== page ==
Maybe it’s that the last great gun massacre, the Dark Knight tragedy in Colorado, is only a few short months in the rearview. Maybe it’s the fact that the terrifying novelty of a Columbine or a Jonesboro has given way to an almost apathetic resignation–a non-reaction, if you will. We’ve been desensitized by senseless violence. We barely even register surprise anymore when these headlines jump from the nightly newscast. They used to frighten us, shock us; now, we bat an eyelid (maybe) and go back to our regularly scheduled programming.

Maybe it’s the complete refusal to acknowledge that we’ve got a problem on our hands (and in our hands). I’ve seen so much denial in the past four days that I can barely remember what recognition looks like. Maybe it’s the self-righteousness with which many have insisted that now’s not the time to talk about it. Too soon. Tell that to the newly diagnosed cancer patient. “It’s too soon to talk about treatment options. We’ll revisit the issue in a few weeks, when things have calmed down…”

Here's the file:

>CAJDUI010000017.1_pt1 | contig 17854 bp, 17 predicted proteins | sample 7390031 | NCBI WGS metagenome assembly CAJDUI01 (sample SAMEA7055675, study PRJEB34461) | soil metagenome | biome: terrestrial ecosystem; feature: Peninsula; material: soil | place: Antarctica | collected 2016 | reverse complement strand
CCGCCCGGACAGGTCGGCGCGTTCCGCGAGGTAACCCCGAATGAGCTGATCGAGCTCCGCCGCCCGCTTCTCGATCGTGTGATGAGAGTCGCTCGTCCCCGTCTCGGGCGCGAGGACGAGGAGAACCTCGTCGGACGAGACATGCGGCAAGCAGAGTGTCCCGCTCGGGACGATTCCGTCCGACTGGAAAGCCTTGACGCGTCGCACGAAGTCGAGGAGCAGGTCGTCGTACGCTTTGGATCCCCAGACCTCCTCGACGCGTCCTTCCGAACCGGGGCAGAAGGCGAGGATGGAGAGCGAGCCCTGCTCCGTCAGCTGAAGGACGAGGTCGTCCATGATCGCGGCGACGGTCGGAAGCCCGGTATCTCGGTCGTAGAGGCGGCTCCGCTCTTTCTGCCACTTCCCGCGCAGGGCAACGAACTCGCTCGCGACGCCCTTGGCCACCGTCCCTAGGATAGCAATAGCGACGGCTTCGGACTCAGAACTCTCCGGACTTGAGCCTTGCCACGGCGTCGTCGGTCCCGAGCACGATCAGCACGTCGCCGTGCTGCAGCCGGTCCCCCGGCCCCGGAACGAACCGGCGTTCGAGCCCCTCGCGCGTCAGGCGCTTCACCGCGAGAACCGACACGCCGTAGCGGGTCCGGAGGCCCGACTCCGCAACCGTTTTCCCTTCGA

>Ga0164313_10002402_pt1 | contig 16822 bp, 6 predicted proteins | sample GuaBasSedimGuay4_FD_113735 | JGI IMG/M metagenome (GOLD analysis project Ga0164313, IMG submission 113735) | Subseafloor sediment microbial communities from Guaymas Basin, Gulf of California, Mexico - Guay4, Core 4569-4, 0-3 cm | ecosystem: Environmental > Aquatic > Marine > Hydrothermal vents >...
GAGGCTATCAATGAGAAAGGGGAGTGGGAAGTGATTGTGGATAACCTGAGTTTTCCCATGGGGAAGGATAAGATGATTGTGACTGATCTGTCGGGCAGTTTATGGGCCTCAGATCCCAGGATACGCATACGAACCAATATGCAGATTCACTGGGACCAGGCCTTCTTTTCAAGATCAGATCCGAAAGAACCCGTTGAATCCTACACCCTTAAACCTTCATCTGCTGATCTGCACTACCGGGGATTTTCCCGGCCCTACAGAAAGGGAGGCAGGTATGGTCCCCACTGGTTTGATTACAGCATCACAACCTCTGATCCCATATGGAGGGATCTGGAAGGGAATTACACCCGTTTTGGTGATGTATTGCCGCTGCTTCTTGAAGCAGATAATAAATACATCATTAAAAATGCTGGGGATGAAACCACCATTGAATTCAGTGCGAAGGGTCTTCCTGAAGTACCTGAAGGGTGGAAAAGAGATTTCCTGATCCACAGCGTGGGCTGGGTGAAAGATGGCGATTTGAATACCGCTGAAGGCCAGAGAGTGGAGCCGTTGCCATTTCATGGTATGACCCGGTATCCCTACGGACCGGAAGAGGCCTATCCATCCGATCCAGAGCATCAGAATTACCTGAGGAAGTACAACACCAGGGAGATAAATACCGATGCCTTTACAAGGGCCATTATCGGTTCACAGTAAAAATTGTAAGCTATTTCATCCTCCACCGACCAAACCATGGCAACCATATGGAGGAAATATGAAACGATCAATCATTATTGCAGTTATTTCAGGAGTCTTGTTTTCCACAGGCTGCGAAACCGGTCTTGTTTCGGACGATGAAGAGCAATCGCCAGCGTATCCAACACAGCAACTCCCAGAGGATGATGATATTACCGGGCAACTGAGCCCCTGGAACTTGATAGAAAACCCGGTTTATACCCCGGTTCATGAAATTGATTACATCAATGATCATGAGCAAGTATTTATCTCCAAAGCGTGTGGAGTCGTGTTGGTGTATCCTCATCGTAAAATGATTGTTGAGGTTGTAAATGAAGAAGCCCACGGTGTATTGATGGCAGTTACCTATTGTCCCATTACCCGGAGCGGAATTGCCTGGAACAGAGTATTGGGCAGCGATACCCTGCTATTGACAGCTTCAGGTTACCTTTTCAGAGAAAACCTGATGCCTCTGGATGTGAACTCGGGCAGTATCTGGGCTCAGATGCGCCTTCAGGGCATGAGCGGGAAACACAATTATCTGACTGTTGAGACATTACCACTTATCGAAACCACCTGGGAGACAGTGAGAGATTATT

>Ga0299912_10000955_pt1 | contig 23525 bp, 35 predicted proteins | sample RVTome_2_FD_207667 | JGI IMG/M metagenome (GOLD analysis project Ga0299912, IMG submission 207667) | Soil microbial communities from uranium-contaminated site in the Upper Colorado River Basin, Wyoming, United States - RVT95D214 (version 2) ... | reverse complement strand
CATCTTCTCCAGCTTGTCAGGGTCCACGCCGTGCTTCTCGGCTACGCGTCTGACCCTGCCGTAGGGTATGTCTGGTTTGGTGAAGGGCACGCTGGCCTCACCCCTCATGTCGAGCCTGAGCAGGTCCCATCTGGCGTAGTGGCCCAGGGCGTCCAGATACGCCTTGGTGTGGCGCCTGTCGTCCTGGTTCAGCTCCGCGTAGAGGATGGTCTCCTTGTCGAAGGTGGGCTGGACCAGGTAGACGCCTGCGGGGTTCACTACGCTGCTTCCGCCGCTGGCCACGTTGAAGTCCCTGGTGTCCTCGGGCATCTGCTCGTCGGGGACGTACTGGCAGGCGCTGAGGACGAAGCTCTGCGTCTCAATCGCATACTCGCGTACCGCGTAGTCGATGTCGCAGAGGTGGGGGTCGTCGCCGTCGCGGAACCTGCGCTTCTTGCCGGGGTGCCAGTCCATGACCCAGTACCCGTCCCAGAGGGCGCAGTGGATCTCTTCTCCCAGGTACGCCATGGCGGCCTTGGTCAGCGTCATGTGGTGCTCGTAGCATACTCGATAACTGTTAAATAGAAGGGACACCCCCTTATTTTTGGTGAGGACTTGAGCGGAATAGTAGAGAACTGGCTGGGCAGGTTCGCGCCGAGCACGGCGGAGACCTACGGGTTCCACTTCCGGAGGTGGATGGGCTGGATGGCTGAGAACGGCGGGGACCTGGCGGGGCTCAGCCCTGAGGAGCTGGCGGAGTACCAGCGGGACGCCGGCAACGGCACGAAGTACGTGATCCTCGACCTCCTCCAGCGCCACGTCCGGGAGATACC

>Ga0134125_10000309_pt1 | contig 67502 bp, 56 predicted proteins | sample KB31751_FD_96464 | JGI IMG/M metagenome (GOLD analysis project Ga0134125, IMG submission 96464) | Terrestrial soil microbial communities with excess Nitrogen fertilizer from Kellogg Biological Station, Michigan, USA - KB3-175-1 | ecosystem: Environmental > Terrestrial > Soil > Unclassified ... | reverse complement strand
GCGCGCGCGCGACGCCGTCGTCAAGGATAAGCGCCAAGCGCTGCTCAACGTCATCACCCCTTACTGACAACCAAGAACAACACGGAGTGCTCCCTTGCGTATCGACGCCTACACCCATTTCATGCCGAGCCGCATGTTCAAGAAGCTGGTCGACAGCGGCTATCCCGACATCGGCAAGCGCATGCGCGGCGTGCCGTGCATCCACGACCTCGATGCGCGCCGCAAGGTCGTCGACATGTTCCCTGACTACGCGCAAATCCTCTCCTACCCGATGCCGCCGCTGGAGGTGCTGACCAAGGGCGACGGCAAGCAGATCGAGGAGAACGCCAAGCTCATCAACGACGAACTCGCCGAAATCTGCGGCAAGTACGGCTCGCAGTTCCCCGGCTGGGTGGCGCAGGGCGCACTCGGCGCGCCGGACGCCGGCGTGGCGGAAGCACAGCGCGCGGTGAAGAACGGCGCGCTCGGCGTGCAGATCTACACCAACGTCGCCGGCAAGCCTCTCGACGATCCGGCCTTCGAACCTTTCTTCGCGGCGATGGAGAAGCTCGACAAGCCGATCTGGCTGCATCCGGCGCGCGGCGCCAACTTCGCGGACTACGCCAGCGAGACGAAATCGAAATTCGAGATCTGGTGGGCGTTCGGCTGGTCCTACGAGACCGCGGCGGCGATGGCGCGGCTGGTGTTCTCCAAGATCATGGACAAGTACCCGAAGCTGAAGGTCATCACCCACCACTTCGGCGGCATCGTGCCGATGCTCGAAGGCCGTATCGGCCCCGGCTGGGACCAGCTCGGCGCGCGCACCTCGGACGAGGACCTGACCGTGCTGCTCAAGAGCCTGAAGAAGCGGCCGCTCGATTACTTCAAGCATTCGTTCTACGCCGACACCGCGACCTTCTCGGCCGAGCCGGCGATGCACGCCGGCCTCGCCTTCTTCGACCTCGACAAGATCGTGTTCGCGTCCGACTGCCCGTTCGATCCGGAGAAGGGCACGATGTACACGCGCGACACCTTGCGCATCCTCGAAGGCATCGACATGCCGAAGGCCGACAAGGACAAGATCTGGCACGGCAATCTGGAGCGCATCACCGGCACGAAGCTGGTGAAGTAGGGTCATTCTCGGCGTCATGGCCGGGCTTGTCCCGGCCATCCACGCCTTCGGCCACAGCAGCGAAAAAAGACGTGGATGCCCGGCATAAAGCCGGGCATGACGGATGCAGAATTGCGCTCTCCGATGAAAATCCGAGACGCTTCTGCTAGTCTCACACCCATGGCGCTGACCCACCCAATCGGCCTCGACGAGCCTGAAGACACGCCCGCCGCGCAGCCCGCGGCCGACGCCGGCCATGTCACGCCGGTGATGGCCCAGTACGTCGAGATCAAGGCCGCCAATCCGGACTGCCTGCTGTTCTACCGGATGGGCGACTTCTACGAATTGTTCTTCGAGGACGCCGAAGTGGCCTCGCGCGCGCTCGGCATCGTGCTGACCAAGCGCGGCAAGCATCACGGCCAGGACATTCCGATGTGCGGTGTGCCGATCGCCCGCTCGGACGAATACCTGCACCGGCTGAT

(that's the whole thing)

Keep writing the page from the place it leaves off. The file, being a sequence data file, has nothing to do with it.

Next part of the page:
Maybe it’s that gun violence seems to be the only instance in life in which the proposed solution to a problem is more of the problem. We don’t fight termites by releasing more termites into our walls. We don’t deal with drunk driving by putting more drunks behind the wheel in the hopes they’ll all take each other out. But guns? How do we solve the problem of gun violence? MORE GUNS.

Of course, that solution makes perfect sense, because, after all, “guns aren’t the problem.” And if “guns aren’t the problem,” then by golly, they must be the solution. So don’t disarm the bad guy. Instead, arm everybody else. ‘Cause friendly fire never killed anyone…